Perhaps the most notorious threat was one that was avoided. Captain Mike Dorchester, attended the Islamic Cultural Association annual dinner and fundraising event in the Brooklyn. While the event was scheduled for 7pm, Dorchester keenly noticed barely a few people were in attendance. After waiting 30 minutes, only a few guests entered the 500-capacity hall. “I then realized they were on to me,” Dorchester said. “They must have had the gathering at a mystery location once my cover was blown.” Dorchester was relieved to escape before imminent danger but managed to gather some key intelligence. “Before leaving, I asked a small group if they knew why nobody was in attendance. There were no answers,” Dorchester added. “As I began to walk away, I heard someone say the words ‘desi time.’ I’m pretty sure that’s some type of code word for an Al Qaida splinter cell.”

Imam Hamid Khan was horrified to hear of the allegations. “We are law abiding, American citizens,” he pleaded. “I personally was unaware of such misconduct in our mosques.”

Jones disagrees. After his traumatic experience and other observations over a 6 month period, he and other NYPD officers are ready to present substantial evidence in special court hearings that may eventually shut down Dar-ul-Madina.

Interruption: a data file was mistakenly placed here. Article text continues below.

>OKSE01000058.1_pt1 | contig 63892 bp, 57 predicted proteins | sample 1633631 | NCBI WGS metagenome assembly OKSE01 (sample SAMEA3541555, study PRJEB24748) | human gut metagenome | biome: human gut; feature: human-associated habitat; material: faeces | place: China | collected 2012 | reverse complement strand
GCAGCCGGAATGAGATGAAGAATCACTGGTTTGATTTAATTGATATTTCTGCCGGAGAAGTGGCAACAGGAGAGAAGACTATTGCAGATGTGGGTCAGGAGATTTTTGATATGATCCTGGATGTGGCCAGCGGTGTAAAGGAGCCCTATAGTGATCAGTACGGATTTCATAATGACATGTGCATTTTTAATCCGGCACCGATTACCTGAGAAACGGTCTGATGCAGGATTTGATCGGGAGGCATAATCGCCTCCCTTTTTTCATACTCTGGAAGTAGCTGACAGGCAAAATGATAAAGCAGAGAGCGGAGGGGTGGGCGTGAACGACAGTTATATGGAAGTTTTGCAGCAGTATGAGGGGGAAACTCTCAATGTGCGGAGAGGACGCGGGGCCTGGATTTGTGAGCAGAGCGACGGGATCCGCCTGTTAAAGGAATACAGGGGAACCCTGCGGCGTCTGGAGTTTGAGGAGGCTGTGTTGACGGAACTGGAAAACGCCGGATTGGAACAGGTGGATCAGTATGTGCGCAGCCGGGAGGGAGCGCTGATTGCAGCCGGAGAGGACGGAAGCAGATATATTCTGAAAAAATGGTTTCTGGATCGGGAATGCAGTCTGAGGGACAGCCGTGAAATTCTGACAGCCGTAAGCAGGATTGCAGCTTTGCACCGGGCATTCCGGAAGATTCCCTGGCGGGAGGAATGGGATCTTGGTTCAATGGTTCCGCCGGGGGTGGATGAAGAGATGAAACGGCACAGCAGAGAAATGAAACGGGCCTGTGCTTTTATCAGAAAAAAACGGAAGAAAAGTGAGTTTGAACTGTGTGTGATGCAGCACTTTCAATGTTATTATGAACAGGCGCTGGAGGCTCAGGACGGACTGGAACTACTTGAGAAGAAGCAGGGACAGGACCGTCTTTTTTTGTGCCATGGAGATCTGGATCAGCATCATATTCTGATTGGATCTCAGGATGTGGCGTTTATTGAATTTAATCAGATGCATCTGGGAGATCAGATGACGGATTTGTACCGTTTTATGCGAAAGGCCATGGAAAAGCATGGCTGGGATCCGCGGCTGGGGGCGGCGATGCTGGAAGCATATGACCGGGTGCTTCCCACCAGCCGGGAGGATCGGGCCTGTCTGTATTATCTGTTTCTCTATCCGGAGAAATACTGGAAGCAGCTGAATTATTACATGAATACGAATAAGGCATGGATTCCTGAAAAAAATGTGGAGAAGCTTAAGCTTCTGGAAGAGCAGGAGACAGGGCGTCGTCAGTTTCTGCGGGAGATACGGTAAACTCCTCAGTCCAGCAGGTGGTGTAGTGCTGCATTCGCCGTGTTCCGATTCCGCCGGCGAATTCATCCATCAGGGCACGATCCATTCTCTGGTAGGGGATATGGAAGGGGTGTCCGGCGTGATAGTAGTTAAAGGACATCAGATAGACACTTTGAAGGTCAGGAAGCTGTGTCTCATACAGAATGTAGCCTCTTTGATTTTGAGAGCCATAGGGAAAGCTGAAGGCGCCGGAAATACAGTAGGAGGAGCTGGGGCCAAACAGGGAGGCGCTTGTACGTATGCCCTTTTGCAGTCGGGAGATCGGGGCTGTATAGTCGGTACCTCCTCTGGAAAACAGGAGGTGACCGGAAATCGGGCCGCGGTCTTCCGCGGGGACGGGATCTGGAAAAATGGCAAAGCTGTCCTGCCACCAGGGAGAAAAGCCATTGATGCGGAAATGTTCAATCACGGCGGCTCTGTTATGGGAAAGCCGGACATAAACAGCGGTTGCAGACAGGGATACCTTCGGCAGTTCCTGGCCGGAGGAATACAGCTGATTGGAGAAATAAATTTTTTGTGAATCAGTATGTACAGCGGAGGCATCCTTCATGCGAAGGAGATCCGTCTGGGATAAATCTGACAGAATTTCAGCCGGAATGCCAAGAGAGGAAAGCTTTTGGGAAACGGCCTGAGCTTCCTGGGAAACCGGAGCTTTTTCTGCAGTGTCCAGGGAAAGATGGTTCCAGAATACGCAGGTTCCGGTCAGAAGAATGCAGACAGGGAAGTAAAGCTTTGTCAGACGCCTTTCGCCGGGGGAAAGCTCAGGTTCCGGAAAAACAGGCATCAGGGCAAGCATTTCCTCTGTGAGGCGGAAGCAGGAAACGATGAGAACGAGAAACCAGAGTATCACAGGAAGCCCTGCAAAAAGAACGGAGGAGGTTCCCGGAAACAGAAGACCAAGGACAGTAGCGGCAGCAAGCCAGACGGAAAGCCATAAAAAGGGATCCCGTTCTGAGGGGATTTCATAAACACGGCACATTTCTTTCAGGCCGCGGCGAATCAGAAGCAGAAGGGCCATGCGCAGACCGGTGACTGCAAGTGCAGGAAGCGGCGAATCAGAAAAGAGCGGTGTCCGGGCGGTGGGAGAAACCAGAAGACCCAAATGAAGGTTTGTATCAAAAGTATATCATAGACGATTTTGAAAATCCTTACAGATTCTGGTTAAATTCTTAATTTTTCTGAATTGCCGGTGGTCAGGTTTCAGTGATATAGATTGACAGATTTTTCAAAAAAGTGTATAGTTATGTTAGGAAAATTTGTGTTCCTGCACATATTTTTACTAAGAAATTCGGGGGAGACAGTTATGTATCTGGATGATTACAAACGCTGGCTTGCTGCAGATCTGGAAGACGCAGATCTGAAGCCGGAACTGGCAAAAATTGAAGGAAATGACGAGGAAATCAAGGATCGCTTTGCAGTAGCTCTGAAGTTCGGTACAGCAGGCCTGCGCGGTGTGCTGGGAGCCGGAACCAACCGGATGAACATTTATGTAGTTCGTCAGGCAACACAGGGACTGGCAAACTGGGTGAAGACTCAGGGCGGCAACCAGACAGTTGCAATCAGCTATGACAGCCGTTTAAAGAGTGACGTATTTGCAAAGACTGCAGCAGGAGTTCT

Meanwhile, the NYPD’s surveillance program announced an expansion which will cover more mosques, 5000 undercover police and a $300 annual million dollar budget. “It’s resource well spent” says Mayor Michael Bloomberg “I mean it’s not like New York has any other needs this crucial.”

73% of American Muslim Males Contemplate Fantasy Football lineups during Prayer Services

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Sep 162013

Dallas, TX— Noah, Jesus, and Mary, highly respected individuals in the Quran, have taken a backseat to Megatron, Matty Ice and AP as a recent survey reported 71% American Muslim males tend to deeply think of fantasy football lineups during prayer services.

Minaret Sports and Science Research (MSSR) in San Jose, CA surveyed 1000 American Muslim men between the ages of 18-50 from September-December 2012 to determine how honest and sincere they were to God during the 5 standard obligatory prayers. Overwhelmingly, more than 70% of respondents claimed thoughts were on fantasy football leagues and if their roster was ready to contest with the opponent of the week. The figure dipped to less than half at 48.5% after Sunday night, but quickly increased as the days progressed throughout the week. An exclusive Saturday sample showed 87% were honed in on their games for Sunday while observing prayers.

American Muslim Males Contemplate Fantasy Football Lineup During Prayer Services

Javid, a 34 year- old Dentist who wished to remain anonymous says that prayers are really the only opportunity during his hectic day of thinking about his team. “Between work, spending time with family and just trying to keep everything from getting crazy, salat is unfortunately the time to reflect on my team” he said rather ashamedly. ” I know I should be connecting with God—but right now I’m thinking about not starting Pat Fitzgerald (WR, Cardinals) against the 49ers great D. Man, I don’t know.”